A South African, Brazilian and a German are sitting around the dinner table in Manchester.
No, this isn’t the build-up to a disappointing punchline. It really happened this week. A veritable United Nations of sorts enjoying a bit of hospitality from our hosts.
When it comes to dinners there’s usually a range of topics. When dining with friends the conversations tends to flow a lot easier. With strangers there’s ice to be broken but fortunately, as a group of sports writers, the first thing that come up was football.
After all, on the eve of the announcement between City Football Group – the owners of Manchester City, New York City, Melbourne City and Yokohama F.Marinos – and German software company SAP it was the reason we were in town.
We discussed players, teams and the ongoing transfer rumours before an innocent question regarding last year’s World Cup that had the Brazilian, Fred, shaking his head.
How is Brazilian football shaping up after the World Cup and did it have a major impact?
Fred’s response, keep in mind that the old scar that was the 7-1 drubbing at the hands of eventual winners Germany and his beloved side’s quarterfinal exit at the recent Copa America, was negative.
It resonated with me though. It served as a stark reminder that South Africa’s hosting of the event hasn’t really done too much for football development in out country. White elephants and the Fifa allegations have added more questions rather than answers.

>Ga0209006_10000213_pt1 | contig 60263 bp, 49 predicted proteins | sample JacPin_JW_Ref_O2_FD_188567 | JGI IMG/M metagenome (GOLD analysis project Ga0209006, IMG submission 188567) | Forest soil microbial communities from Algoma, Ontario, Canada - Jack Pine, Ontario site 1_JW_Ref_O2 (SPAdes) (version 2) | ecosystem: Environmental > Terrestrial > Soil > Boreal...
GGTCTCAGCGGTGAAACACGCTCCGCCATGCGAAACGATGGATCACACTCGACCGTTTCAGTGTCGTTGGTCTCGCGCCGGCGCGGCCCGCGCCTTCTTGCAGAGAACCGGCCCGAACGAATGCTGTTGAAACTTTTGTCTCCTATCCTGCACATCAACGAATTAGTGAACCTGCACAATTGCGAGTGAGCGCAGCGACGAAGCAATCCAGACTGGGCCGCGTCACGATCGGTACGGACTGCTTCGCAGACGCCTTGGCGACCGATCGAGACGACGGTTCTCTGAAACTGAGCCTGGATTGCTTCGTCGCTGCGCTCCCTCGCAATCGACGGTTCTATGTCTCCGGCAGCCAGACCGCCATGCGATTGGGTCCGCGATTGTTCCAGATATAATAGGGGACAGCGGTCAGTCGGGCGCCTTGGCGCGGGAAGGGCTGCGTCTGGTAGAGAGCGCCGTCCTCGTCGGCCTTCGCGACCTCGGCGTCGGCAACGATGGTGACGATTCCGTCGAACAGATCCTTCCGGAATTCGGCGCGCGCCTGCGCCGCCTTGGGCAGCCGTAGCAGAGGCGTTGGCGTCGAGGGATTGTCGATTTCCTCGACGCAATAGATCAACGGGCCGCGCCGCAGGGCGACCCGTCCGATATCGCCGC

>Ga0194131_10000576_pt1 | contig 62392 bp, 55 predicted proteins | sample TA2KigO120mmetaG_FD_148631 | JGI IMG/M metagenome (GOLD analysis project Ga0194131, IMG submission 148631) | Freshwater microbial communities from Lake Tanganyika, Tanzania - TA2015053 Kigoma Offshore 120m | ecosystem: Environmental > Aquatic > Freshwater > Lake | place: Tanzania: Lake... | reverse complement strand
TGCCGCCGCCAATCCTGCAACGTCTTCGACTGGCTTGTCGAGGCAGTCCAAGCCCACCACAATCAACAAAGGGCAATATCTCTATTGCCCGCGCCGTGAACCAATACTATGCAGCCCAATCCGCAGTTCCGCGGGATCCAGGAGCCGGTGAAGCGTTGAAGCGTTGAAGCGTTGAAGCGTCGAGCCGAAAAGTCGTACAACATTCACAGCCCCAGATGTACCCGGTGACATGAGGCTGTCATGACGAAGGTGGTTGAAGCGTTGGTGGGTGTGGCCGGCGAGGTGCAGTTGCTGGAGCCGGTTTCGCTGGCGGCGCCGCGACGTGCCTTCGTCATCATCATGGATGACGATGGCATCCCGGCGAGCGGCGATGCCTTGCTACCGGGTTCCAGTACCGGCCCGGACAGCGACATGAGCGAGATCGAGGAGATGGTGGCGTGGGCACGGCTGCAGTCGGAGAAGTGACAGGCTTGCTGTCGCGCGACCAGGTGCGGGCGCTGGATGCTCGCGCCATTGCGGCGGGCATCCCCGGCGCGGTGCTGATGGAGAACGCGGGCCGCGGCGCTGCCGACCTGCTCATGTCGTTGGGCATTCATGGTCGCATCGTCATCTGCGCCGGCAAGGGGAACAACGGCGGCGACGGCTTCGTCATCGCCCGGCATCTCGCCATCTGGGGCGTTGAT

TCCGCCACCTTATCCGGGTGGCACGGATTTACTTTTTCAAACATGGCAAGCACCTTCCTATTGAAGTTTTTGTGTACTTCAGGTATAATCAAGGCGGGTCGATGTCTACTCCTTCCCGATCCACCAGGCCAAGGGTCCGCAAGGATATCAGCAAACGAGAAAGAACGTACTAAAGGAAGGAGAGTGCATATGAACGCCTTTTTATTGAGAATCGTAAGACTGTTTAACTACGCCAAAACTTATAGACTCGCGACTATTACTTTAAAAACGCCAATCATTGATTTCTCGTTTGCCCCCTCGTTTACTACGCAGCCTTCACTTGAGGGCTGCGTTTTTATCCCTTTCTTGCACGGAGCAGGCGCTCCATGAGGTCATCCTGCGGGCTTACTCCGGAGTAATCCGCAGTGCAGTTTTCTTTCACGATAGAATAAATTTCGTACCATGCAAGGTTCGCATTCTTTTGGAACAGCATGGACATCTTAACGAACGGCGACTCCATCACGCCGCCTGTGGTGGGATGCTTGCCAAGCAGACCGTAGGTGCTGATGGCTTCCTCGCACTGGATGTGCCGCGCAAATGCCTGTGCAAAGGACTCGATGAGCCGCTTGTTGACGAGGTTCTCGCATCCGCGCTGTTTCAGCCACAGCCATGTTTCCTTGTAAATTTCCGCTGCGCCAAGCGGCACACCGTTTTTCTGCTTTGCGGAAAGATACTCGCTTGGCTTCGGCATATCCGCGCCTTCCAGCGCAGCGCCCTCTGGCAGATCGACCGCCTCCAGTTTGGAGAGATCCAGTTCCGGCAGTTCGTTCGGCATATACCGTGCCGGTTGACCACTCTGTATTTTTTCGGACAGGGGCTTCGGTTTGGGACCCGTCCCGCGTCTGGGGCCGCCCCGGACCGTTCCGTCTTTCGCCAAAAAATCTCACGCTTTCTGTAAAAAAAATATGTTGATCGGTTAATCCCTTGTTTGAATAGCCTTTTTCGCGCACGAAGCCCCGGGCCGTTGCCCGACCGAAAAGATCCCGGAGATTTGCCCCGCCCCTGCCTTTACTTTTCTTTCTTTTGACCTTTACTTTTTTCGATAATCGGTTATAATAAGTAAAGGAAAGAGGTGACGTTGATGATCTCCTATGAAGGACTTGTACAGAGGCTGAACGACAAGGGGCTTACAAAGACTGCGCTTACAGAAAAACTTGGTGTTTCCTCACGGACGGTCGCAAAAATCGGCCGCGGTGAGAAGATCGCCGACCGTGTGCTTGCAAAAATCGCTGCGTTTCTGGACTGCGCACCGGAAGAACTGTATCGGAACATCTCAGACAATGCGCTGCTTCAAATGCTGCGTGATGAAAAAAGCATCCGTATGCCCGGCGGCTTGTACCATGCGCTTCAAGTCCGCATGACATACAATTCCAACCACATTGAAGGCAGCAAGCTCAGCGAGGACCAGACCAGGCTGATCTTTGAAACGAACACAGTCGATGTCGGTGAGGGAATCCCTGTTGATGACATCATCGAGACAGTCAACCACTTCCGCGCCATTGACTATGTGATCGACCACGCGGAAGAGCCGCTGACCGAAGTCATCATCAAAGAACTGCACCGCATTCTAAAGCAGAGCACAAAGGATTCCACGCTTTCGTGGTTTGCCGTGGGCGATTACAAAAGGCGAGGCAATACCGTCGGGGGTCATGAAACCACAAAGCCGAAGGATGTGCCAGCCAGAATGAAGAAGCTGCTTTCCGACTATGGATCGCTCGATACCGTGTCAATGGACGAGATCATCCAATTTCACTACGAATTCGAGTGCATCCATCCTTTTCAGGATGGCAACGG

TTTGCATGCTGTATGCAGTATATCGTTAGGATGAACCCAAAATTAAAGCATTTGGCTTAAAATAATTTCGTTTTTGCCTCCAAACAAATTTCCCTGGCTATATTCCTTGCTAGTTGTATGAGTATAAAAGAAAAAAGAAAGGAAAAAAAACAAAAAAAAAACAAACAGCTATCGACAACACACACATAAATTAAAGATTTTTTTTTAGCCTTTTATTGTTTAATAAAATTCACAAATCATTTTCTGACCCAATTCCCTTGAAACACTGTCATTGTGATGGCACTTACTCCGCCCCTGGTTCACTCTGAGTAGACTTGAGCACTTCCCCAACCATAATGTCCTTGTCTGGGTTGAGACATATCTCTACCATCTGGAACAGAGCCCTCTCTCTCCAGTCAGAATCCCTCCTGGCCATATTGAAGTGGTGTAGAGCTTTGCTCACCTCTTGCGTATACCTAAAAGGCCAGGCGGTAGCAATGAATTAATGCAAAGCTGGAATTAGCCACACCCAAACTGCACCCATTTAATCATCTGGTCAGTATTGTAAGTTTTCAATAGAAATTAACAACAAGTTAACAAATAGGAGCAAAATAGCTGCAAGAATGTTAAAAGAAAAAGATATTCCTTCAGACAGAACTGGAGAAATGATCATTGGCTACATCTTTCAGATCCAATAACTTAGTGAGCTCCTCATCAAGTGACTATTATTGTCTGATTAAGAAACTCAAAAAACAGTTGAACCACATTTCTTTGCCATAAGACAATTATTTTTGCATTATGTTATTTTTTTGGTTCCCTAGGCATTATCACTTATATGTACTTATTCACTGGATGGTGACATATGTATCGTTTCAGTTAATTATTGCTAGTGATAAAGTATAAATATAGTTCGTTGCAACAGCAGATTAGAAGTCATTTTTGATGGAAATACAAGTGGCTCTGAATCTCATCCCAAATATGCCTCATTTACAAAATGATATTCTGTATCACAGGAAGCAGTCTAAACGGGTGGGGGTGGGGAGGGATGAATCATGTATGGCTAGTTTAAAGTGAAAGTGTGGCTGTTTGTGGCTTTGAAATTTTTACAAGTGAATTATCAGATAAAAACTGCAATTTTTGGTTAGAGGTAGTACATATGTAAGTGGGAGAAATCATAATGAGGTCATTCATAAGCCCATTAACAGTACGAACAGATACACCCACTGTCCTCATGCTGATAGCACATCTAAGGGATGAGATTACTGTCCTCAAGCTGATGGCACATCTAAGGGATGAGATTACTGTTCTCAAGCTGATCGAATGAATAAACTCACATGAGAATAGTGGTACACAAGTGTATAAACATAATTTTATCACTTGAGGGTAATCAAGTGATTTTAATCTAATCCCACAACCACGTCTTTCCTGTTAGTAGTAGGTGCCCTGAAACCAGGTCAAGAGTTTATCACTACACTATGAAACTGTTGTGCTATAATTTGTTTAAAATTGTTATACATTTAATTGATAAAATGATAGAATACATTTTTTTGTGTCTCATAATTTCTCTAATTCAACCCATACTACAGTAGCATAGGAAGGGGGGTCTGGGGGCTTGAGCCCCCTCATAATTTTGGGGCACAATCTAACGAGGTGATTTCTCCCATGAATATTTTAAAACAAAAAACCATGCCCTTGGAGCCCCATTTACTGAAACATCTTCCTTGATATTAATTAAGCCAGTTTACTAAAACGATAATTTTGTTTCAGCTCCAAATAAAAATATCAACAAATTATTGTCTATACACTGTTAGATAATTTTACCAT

‘Brazil have done not much for the future of the sport in our country,” explained Fred in his heavily accented English. “The league is also not at a good level so our football is not in a good way,” he added. Sound familiar?
For a country that’s won football’s showpiece five times it’s scary to think that they’ve done little to ensure that high standard is maintained.
Development is often used as a buzzword, particularly in South Africa, and is invariably linked with ambitious projects like the hosting of a World Cup. But is there ever any follow through?
If the powers that be ever needed to see development at work they should give the brains trust at Manchester City a call. A tour of their Academy provided a stark reminder that Africa is still way off the mark when it comes to developing world class players.
The facilities that their age-group sides have access to make the big clubs in the Premier Soccer League look like rank amateurs. Sad, but true. How many 14-year-olds do you know who get to enjoy the benefits of tracking software, physios and hydrotherapy?
I witnessed it at work. For these kids it’s second nature. PSL clubs would kill for this kind of stuff.
It does, however, go deeper than just throwing money at a project and hoping that it sustains itself. It’s more of a massive and intensive investment that takes a while to pay off but when it does the rewards are great and more importantly sustained.
After a few glasses of wine the conversation progressed, as it usually does at dinner parties, to politics, the ice well and truly broken thanks to the universal language that is football.